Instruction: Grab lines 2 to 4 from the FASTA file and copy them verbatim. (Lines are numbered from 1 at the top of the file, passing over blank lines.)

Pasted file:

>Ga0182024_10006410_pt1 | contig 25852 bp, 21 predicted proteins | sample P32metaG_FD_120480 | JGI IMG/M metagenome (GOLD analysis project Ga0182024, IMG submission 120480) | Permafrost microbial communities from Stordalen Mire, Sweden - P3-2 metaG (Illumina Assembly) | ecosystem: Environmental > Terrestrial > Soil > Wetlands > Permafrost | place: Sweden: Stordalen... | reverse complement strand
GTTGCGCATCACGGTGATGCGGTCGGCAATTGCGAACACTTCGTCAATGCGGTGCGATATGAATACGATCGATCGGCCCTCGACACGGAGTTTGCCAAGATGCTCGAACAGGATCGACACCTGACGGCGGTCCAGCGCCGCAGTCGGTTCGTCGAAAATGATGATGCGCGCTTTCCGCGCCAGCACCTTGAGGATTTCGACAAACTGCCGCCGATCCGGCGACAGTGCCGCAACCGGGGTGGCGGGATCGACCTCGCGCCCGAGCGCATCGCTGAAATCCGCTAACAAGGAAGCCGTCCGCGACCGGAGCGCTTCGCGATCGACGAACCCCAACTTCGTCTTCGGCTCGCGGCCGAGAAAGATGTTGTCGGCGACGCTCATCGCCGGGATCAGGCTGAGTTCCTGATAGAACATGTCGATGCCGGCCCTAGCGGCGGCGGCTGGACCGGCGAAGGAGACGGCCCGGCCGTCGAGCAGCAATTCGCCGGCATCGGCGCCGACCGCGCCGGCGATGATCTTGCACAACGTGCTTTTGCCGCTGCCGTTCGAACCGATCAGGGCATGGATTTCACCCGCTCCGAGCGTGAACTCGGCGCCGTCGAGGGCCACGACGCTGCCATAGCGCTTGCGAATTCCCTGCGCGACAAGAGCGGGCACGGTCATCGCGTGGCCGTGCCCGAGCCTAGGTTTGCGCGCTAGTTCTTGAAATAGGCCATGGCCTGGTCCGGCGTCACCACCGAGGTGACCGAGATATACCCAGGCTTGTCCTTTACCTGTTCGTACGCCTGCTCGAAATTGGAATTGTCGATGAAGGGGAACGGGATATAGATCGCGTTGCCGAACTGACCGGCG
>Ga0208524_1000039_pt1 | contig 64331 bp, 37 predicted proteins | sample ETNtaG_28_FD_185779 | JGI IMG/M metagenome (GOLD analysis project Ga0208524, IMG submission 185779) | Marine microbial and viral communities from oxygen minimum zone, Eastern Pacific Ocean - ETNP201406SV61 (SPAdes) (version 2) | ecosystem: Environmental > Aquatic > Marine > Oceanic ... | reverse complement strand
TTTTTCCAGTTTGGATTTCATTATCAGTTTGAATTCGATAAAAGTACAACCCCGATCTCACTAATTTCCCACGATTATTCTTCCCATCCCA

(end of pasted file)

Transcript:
GTTGCGCATCACGGTGATGCGGTCGGCAATTGCGAACACTTCGTCAATGCGGTGCGATATGAATACGATCGATCGGCCCTCGACACGGAGTTTGCCAAGATGCTCGAACAGGATCGACACCTGACGGCGGTCCAGCGCCGCAGTCGGTTCGTCGAAAATGATGATGCGCGCTTTCCGCGCCAGCACCTTGAGGATTTCGACAAACTGCCGCCGATCCGGCGACAGTGCCGCAACCGGGGTGGCGGGATCGACCTCGCGCCCGAGCGCATCGCTGAAATCCGCTAACAAGGAAGCCGTCCGCGACCGGAGCGCTTCGCGATCGACGAACCCCAACTTCGTCTTCGGCTCGCGGCCGAGAAAGATGTTGTCGGCGACGCTCATCGCCGGGATCAGGCTGAGTTCCTGATAGAACATGTCGATGCCGGCCCTAGCGGCGGCGGCTGGACCGGCGAAGGAGACGGCCCGGCCGTCGAGCAGCAATTCGCCGGCATCGGCGCCGACCGCGCCGGCGATGATCTTGCACAACGTGCTTTTGCCGCTGCCGTTCGAACCGATCAGGGCATGGATTTCACCCGCTCCGAGCGTGAACTCGGCGCCGTCGAGGGCCACGACGCTGCCATAGCGCTTGCGAATTCCCTGCGCGACAAGAGCGGGCACGGTCATCGCGTGGCCGTGCCCGAGCCTAGGTTTGCGCGCTAGTTCTTGAAATAGGCCATGGCCTGGTCCGGCGTCACCACCGAGGTGACCGAGATATACCCAGGCTTGTCCTTTACCTGTTCGTACGCCTGCTCGAAATTGGAATTGTCGATGAAGGGGAACGGGATATAGATCGCGTTGCCGAACTGACCGGCG
>Ga0208524_1000039_pt1 | contig 64331 bp, 37 predicted proteins | sample ETNtaG_28_FD_185779 | JGI IMG/M metagenome (GOLD analysis project Ga0208524, IMG submission 185779) | Marine microbial and viral communities from oxygen minimum zone, Eastern Pacific Ocean - ETNP201406SV61 (SPAdes) (version 2) | ecosystem: Environmental > Aquatic > Marine > Oceanic ... | reverse complement strand
TTTTTCCAGTTTGGATTTCATTATCAGTTTGAATTCGATAAAAGTACAACCCCGATCTCACTAATTTCCCACGATTATTCTTCCCATCCCA